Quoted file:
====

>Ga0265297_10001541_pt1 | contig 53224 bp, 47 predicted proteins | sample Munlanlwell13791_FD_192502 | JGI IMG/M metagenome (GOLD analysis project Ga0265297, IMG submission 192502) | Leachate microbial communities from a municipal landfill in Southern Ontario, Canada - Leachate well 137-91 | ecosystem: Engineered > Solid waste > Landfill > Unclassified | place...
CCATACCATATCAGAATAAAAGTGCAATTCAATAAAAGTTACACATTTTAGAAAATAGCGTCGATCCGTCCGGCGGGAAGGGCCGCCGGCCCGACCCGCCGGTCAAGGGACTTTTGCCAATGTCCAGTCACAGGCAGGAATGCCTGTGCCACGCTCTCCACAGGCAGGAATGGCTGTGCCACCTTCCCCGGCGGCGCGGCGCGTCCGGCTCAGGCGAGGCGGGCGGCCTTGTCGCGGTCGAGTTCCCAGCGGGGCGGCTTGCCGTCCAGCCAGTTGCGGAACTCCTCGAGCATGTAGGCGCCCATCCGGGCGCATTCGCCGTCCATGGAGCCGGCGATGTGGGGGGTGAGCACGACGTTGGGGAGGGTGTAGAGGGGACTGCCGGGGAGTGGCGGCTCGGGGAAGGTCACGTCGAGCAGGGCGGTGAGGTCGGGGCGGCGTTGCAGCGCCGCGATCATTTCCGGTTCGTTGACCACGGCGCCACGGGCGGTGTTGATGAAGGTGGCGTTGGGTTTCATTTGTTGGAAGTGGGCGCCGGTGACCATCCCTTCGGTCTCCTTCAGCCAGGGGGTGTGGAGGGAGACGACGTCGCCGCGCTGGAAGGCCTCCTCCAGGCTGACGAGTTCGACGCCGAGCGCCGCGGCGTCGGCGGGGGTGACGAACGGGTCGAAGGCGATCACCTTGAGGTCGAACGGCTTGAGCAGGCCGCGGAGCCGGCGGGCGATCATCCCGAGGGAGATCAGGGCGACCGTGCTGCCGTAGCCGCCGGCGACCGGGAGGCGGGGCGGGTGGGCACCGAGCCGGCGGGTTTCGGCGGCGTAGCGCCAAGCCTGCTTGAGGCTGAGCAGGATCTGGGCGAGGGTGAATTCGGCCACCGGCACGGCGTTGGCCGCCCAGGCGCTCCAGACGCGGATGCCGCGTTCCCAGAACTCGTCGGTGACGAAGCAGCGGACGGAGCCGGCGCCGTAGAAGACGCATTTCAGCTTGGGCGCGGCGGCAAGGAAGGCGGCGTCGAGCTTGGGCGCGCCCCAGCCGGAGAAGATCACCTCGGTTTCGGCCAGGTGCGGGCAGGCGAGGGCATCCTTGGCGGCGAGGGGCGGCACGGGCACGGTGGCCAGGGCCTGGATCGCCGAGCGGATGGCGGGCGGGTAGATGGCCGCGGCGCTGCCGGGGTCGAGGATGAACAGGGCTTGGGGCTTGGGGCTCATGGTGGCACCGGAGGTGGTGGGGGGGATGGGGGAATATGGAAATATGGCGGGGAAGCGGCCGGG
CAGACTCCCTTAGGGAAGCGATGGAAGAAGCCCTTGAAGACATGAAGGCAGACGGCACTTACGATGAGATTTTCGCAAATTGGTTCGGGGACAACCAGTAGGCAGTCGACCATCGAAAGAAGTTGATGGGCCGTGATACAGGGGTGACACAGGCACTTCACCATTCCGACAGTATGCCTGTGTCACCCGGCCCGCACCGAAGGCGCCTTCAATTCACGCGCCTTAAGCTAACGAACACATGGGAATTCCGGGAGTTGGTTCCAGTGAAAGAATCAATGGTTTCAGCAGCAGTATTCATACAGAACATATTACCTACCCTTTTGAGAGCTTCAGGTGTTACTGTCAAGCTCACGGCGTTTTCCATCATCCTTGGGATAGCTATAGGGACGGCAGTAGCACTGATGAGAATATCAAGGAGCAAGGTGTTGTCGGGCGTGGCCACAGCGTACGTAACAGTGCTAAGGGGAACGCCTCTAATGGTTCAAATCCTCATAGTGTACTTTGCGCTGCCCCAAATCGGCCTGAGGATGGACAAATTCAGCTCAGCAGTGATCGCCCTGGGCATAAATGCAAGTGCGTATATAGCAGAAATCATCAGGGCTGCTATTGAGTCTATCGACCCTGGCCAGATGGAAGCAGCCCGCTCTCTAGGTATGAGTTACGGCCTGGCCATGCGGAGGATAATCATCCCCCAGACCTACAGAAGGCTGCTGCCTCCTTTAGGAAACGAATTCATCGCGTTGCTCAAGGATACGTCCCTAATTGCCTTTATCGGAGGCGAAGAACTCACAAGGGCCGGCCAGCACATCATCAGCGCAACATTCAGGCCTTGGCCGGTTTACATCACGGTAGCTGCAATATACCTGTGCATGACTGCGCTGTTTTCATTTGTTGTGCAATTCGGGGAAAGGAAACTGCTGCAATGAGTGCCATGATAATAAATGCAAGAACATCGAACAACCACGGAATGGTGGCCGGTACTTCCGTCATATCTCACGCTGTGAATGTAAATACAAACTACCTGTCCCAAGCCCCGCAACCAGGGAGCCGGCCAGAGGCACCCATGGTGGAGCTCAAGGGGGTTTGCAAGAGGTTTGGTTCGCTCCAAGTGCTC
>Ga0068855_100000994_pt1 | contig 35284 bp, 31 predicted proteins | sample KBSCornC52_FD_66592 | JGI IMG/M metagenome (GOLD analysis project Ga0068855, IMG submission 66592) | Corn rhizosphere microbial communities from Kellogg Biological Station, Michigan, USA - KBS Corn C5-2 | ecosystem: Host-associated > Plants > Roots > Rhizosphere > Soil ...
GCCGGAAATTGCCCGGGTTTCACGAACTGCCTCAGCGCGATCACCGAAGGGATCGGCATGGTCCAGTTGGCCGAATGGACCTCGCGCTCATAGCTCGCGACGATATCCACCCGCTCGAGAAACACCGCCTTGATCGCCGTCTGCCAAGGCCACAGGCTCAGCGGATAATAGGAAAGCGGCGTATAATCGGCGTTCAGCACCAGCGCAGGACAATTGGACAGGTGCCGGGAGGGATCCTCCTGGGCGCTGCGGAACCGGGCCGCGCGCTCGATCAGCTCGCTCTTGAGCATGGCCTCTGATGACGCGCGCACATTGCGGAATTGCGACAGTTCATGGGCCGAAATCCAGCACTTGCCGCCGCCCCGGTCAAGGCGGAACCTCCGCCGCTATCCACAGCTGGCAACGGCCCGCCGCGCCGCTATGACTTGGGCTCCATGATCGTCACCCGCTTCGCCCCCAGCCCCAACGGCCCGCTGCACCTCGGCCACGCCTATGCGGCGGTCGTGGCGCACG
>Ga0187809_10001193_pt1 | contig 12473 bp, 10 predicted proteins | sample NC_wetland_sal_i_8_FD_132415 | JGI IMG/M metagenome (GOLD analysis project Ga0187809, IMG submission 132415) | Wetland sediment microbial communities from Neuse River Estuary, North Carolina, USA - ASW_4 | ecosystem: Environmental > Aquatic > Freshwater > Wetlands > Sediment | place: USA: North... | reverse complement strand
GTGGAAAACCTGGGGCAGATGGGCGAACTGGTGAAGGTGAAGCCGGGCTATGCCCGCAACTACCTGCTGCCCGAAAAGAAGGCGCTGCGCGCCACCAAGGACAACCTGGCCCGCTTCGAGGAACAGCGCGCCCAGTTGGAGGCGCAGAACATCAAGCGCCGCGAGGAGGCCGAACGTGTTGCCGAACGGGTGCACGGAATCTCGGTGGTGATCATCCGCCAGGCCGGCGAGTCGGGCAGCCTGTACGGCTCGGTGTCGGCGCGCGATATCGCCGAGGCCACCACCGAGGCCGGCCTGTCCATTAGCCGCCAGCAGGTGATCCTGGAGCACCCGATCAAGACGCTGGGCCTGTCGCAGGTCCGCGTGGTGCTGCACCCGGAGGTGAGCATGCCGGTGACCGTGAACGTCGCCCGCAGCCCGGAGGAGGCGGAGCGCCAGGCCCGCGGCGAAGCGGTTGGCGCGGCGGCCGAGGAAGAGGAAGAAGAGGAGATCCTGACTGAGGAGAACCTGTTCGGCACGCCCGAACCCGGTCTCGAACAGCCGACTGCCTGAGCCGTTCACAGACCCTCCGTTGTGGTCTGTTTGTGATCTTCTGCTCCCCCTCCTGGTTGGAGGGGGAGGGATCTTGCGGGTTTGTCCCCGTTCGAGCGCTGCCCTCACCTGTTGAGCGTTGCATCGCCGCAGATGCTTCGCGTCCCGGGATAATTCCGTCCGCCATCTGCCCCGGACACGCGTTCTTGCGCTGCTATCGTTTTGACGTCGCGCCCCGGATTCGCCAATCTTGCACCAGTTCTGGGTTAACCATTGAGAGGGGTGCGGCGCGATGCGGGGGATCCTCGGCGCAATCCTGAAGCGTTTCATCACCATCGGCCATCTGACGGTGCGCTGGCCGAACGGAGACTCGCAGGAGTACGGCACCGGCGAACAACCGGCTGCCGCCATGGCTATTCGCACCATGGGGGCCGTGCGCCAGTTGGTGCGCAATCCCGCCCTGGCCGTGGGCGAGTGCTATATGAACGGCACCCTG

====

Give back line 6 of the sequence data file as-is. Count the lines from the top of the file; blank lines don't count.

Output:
>Ga0187809_10001193_pt1 | contig 12473 bp, 10 predicted proteins | sample NC_wetland_sal_i_8_FD_132415 | JGI IMG/M metagenome (GOLD analysis project Ga0187809, IMG submission 132415) | Wetland sediment microbial communities from Neuse River Estuary, North Carolina, USA - ASW_4 | ecosystem: Environmental > Aquatic > Freshwater > Wetlands > Sediment | place: USA: North... | reverse complement strand